BASSETERRE, St. Kitts, April 6, 2018 (Press Unit in the Office of the Prime Minister) – Citizens residing in the St. Peter’s community were given the opportunity to add their views and opinions on the discussions surrounding the use of marijuana/cannabis sativa, similar to mmmp lansing, in the Federation, when the St. Kitts and Nevis National Marijuana Commission hosted its first in a series of town hall meetings at the Anglican Church Hall on Thursday night (April 5).
The meeting was attended by individuals from all walks of life including members of the Rastafarian community, the youth and representatives from the faith-based community.
Before heading into the discussions, those in attendance were presented with facts and latest evidence regarding the medical, social and economic implications of marijuana use by Chair of the National Marijuana Commission and Chief Medical Officer, Dr. Hazel Laws. Economic considerations included the impact on the marijuana product industry which produces things like Glass Pipes.
Dr. Laws said the work being undertaken by the marijuana commission, which was actioned by the Team Unity Administration, is critically important, particularly as the possession and use of marijuana in St. Kitts and Nevis remain illegal but residents are often found still smoking it. The legality of marijuana in diffrent locations over the globe is also urging the decriminalization. Perhaps some time soon we’ll see products such as the Volcano Hybrid and other marijuana vaporizers and consumption methods be just as common over here in St. Kitts and Nevis, as they are around parts of the USA and Canada, for example.
Dr. Laws said, “Many countries internationally and regionally, however, have proceeded to decriminalize possession of small amounts for medical, religious and recreational use. Based on the foregoing, an increasing number of citizens here in the Federation of St. Kitts and Nevis have joined the lobby, asking for amendments to the local law.”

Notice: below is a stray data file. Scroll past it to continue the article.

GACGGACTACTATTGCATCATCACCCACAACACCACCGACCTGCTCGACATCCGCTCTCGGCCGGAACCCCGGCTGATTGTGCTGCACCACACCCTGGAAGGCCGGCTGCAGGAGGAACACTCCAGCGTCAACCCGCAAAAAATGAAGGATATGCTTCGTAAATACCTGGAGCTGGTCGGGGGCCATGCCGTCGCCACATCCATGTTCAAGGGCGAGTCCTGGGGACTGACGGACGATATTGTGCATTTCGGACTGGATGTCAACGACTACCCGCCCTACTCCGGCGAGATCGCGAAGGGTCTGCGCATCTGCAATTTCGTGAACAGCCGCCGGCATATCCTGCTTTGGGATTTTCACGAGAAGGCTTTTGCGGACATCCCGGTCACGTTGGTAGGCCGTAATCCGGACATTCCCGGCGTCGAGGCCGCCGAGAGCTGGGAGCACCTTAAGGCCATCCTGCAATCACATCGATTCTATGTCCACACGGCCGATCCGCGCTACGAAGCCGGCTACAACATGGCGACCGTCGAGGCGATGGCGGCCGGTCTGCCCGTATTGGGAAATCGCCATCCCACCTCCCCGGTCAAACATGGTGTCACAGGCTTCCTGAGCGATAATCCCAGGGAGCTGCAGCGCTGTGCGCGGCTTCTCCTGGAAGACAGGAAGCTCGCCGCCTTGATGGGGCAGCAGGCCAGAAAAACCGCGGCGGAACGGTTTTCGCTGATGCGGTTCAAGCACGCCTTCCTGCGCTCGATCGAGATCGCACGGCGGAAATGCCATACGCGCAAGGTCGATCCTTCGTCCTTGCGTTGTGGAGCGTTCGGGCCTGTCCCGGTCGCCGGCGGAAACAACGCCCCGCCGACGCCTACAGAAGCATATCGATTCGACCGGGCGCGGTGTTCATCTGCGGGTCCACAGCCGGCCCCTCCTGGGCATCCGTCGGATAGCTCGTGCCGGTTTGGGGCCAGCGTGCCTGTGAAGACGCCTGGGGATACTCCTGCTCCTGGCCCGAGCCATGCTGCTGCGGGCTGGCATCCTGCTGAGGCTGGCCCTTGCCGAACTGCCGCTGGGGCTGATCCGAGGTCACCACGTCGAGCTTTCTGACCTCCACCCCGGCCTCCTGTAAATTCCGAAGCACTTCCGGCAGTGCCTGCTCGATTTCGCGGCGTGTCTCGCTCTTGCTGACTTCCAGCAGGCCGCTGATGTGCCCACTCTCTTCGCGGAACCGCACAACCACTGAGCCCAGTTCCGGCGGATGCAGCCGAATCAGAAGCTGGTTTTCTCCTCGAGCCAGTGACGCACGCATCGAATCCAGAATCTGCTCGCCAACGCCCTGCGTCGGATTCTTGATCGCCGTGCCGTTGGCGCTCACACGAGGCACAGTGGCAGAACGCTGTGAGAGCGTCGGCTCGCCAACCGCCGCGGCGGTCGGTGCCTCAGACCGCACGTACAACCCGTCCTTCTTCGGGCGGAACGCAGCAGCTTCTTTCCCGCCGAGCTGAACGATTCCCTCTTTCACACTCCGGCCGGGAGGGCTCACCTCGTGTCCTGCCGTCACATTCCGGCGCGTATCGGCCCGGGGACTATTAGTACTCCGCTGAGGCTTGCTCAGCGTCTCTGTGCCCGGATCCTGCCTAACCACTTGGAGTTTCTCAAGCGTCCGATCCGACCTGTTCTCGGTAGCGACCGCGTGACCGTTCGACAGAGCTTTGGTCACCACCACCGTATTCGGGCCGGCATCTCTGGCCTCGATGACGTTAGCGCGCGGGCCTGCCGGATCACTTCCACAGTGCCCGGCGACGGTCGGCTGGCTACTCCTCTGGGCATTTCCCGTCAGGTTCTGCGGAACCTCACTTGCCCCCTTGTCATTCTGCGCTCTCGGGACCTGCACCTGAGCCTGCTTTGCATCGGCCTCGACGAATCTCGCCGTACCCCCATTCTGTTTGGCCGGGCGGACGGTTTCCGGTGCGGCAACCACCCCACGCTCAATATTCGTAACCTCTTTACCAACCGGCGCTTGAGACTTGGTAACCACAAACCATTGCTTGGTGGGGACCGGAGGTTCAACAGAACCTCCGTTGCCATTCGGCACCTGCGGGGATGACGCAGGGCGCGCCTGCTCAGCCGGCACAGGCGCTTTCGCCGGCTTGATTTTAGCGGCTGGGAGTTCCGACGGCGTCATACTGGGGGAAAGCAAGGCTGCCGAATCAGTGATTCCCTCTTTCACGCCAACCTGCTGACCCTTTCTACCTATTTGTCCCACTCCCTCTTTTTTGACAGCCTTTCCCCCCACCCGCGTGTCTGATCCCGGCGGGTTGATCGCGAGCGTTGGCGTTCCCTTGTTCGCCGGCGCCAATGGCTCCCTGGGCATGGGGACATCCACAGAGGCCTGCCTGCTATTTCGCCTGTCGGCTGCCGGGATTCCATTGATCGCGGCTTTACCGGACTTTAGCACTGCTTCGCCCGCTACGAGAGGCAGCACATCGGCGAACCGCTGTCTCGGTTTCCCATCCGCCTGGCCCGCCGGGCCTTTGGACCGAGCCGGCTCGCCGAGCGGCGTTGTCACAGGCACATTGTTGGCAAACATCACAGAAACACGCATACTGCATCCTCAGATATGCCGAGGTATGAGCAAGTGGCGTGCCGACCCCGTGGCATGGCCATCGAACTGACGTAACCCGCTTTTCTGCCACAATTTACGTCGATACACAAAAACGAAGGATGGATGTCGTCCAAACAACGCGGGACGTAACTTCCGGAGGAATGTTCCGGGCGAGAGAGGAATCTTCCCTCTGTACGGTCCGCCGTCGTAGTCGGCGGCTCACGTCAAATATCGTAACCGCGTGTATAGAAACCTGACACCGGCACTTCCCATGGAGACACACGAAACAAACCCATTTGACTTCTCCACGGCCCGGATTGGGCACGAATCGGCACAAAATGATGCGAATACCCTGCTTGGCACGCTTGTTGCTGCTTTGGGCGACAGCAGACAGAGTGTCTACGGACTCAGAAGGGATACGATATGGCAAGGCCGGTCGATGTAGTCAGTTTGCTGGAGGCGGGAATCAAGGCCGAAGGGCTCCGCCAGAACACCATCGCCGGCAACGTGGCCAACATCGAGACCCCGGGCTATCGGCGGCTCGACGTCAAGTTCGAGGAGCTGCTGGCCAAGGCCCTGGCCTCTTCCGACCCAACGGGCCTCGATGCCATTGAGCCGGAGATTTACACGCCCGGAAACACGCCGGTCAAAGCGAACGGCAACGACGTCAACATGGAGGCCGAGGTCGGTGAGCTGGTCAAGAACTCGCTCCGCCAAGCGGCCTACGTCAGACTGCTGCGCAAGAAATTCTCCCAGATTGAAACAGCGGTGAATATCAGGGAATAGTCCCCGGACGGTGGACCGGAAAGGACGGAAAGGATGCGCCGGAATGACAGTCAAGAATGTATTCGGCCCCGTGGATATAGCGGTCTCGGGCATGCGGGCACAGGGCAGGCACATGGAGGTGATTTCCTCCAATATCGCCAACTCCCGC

The consultative meetings fall under phase two of the commission’s mandate. Phase one of the commission’s work, which is now completed, involved the conducting of a situational analysis and exploring the latest evidence regarding the legal, medical, social, economic and religious implications of marijuana and its derivatives, taking into consideration its benefits and detriments. If this is a positive outcome, marijuana businesses can use company’s such as CannaSeeds to help with supply for growth areas that are approved.
The commission, in collaboration with the Department of Statistics within the Ministry of Sustainable Development, is also expected to conduct a national survey to determine the prevalence of the use of marijuana in the Federation.
The final phase of the work of the National Marijuana Commission will involve summarizing the findings and producing a final report to inform the decisions of the Federal Cabinet.